Hui Wang was looking for a bright and solid future in a new career. As business manager for a Chinese trading company, he saw that the job market was growing more complex. He knew he had to be better in four ways: professional expertise, self-confidence, world perspective and social network. An MBA was the only way to get there.
Today, the alum of the University of New Hampshire’s Peter T. Paul College of Business & Economics (Paul College), says: “Now that I have graduated, I can say, yes, UNH has fulfilled all of my wishes.”
Wang will soon be promoted to Operations Manager at a catering equipment company located in California, a job he says is the “perfect match” to his experiences, skills and qualification.
Tamilazhagan Ezhil is a current student of Paul College’s MBA programme. He feels it’s the “best career decision” he has ever made. For the 26-year-old from India, who plans to become a business analyst, the first month took some adjusting to the different culture. Now he’s more comfortable with his professors and peers, who have been very helpful. Every day presents a brand-new learning experience.
“The MBA from Paul College is a great course. It takes just one year and you get to places that you never could have dreamed of,” he said.
The MBA remains the undisputed gateway credential to the corporate world. In consulting, finance, marketing and management, MBA graduates are the ideal candidates that recruiters pay good money for.
According to the Corporate Recruiters Survey 2019, the median annual base starting salary US companies will offer new MBA hires in 2019 is the highest on record (US$115,000). More than half of companies plan to increase MBA starting salaries this year and hiring projections for 2019 remain bullish.
It’s the mission of Peter T. Paul College of Business and Economics to empower MBA students to confidently seize opportunities. The state’s flagship university is known for its unique combination of rigour, relevance and world-class faculty.
The College ranks itself among the best business schools worldwide; it’s one of only five percent of business schools globally to hold AACSB Accreditation — the gold standard in business education.
From employees to business moguls
The College attracts talent from all walks of life, be it professionals from more traditional business fields like finance and marketing, to engineering, law, healthcare and the military.
The College does this in many ways. The MBA programme’s core curriculum zooms in on today’s business needs so students receive relevant insights to the business world. Electives supplement this knowledge – the six industry-focused options in finance, information systems and business analytics, marketing, global business, growth and innovation, and hospitality management let students customise their programmes to their future career plans.
Then there’s the dedicated Career and Professional Success office, ready to help students land their dream job. In 2016, as many as 94 percent of students won placements within three months of graduation. MBA graduates here now build successful careers with some of the most respected corporations in the world, including BMW, Liberty Mutual, Velcro Companies, Lindt & Sprungli, GE Capital and Honeywell.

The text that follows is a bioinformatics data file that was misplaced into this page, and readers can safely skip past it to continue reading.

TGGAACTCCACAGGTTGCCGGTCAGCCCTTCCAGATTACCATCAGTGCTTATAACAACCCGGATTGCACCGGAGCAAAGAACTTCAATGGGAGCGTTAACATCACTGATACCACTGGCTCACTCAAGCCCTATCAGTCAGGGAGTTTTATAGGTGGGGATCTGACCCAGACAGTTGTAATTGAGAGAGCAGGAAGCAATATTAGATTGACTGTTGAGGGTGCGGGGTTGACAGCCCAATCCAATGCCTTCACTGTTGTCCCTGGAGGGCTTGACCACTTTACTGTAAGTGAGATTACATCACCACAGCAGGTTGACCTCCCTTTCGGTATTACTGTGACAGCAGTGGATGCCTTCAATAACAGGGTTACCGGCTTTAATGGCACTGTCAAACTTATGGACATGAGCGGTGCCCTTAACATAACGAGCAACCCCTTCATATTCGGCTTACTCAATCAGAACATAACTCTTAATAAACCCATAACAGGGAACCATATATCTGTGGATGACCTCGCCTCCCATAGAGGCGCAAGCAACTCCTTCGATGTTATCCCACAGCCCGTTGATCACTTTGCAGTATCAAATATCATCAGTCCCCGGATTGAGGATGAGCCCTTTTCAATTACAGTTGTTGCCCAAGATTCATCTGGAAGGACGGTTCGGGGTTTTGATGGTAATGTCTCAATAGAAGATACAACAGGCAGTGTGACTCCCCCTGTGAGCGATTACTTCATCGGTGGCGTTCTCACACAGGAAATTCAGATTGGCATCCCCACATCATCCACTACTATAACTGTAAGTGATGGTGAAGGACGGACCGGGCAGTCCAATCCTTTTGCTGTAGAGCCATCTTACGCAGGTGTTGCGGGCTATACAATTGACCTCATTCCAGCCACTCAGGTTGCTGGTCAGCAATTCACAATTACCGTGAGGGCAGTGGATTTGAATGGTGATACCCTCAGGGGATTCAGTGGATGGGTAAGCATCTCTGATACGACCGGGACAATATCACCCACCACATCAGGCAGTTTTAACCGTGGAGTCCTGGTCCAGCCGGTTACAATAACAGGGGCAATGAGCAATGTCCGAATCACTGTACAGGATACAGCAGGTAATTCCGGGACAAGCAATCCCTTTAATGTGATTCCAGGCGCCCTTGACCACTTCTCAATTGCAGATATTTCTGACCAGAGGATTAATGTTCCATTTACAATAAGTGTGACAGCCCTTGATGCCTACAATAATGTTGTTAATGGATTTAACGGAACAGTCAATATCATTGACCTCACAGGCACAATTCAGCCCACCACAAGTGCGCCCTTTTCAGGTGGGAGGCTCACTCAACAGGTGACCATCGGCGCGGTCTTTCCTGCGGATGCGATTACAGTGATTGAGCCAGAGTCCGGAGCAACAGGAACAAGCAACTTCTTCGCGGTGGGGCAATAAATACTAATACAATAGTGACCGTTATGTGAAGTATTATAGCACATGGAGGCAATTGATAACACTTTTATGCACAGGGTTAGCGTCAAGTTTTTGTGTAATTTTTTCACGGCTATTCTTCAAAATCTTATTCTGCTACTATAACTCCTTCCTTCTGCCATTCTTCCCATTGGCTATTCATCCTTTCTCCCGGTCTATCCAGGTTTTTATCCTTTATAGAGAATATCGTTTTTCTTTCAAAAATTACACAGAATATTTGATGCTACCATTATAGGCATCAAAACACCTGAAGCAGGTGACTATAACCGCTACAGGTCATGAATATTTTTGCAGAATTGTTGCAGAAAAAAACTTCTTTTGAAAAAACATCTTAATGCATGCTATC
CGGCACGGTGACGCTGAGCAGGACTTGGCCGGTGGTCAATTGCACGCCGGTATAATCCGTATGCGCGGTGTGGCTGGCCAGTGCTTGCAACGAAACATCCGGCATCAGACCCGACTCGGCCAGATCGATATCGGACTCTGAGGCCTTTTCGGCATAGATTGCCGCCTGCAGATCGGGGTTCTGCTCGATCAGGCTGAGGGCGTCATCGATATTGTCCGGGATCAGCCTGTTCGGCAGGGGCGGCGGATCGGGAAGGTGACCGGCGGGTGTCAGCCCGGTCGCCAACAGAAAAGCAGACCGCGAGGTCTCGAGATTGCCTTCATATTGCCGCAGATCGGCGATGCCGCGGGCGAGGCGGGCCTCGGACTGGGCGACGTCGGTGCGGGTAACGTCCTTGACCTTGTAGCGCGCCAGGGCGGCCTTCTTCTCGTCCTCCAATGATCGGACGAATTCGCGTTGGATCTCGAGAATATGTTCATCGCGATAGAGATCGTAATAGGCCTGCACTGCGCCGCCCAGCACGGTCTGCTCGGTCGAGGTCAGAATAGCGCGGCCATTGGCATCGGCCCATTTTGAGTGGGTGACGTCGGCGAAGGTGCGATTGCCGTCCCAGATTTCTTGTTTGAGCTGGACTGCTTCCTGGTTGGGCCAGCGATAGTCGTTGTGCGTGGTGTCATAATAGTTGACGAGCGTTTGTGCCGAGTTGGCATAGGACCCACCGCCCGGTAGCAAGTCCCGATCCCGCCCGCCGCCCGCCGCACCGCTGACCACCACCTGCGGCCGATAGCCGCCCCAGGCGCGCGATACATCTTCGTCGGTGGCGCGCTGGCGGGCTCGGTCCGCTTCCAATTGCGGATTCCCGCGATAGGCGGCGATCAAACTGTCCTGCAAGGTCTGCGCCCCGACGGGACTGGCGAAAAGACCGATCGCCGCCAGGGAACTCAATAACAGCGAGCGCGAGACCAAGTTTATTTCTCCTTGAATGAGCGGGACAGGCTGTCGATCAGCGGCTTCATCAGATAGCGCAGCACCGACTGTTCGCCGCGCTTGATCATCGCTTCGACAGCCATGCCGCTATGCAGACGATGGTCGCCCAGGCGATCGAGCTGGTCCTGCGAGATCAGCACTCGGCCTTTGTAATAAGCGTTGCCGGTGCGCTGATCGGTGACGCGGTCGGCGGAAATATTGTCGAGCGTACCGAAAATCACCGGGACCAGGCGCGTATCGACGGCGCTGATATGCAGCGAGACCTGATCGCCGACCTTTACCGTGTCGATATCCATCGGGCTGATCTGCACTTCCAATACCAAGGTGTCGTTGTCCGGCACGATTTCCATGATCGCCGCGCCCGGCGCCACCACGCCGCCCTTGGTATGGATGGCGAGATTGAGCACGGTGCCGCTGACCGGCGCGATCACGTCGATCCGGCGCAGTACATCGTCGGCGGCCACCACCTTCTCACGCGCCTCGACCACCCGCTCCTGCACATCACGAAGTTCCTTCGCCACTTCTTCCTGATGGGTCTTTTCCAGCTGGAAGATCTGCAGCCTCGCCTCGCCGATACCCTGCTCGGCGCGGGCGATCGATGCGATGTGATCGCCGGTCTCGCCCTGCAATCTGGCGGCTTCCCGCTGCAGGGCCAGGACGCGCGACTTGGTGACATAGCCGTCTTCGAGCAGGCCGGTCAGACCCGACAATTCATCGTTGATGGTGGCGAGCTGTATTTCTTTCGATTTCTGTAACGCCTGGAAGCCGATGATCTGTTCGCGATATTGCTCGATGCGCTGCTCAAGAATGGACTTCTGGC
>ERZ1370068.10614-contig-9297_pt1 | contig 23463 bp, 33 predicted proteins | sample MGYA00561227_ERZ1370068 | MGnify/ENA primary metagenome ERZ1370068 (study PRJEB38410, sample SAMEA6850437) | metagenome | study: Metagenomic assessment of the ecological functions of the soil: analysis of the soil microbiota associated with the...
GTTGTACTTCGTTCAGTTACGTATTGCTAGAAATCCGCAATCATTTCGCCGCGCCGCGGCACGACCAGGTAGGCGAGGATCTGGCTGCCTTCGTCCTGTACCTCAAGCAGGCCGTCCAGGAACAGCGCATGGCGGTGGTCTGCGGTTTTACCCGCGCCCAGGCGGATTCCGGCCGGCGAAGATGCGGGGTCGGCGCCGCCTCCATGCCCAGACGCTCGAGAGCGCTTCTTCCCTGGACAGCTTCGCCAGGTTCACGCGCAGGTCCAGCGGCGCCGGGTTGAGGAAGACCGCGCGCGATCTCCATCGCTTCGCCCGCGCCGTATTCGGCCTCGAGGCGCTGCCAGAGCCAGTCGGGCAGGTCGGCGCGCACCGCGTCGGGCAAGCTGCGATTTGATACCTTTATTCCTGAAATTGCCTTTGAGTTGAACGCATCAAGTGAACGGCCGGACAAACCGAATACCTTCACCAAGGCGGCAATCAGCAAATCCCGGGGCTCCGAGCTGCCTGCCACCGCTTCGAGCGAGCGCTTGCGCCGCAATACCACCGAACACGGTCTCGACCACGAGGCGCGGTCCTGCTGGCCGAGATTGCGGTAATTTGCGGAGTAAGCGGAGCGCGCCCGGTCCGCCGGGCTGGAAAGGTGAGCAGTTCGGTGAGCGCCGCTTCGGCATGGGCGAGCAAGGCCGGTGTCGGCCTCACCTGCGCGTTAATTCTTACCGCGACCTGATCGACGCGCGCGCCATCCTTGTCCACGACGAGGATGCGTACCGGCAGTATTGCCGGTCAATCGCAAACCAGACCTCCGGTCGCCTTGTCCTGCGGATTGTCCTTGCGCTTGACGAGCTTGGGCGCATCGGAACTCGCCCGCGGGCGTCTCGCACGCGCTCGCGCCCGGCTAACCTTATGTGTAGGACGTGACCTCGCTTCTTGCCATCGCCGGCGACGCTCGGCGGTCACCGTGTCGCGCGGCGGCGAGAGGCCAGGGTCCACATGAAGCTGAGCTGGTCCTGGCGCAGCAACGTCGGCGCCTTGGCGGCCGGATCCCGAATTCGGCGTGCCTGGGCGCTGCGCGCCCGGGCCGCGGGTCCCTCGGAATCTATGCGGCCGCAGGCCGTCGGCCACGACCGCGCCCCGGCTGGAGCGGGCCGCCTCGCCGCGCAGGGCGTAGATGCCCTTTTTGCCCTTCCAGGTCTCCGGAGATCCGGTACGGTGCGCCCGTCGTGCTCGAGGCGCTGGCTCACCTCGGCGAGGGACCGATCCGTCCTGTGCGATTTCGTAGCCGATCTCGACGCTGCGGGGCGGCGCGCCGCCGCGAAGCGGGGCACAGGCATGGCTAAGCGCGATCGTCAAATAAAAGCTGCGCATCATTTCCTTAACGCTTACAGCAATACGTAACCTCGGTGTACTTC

If any business school is able to help students secure challenging, impactful and rewarding employment, it’s this one. Access is provided via UNH’s Handshake, a repository of jobs and internships posted by employers interested in hiring UNH students. Students can also sign up for appointments with Paul College career counselors to get a broad range of career-related help and advice.
If the list of mentoring programmes is long, and so is the College’s internship opportunities.
Current student, Nishanth Rao, chose UNH for this very reason. “I was really impressed with how the programme was planned and in such a short time, incorporated with a practical business trip to China. I was also pleased with the physical location of the place,” he said. “It very much suits a person like me.”
Nishanth hopes to improve his decision-making and leadership skills from case studies. It’s still early but Nishanth has had some great experience already with staff and fellow students.
For alum Khue Thi Cam Nguyen, her time in China became one of her most memorable experiences in graduate school.
“I really enjoyed the study abroad experience in China as it allowed us to interact with a lot of executives working in the country, both expats and natives,” she said.
Other opportunities open to UNH students include the Paul J Holloway Prize Competition. Established by his family to honour his achievements and contributions to the educational and business communities in 1988, the competition is the oldest of its kind in New Hampshire. In this competition, students are tasked to conceptualise, develop and pitch the most compelling proposals to bring a product to the real world.
More than just an endeavour to win prizes, this encourages students to go down the well-trodden path of the entrepreneurial college student hatching a business plan in their dorm room to become multimillion-dollar business moguls.
“The excitement of running from building my prototype to dissecting business plans is thrilling. I have a promising career ahead of me as a direct result of the people I met through Holloway and with hard work, anyone can achieve that,” said Kate Aiken, a past competition finalist.
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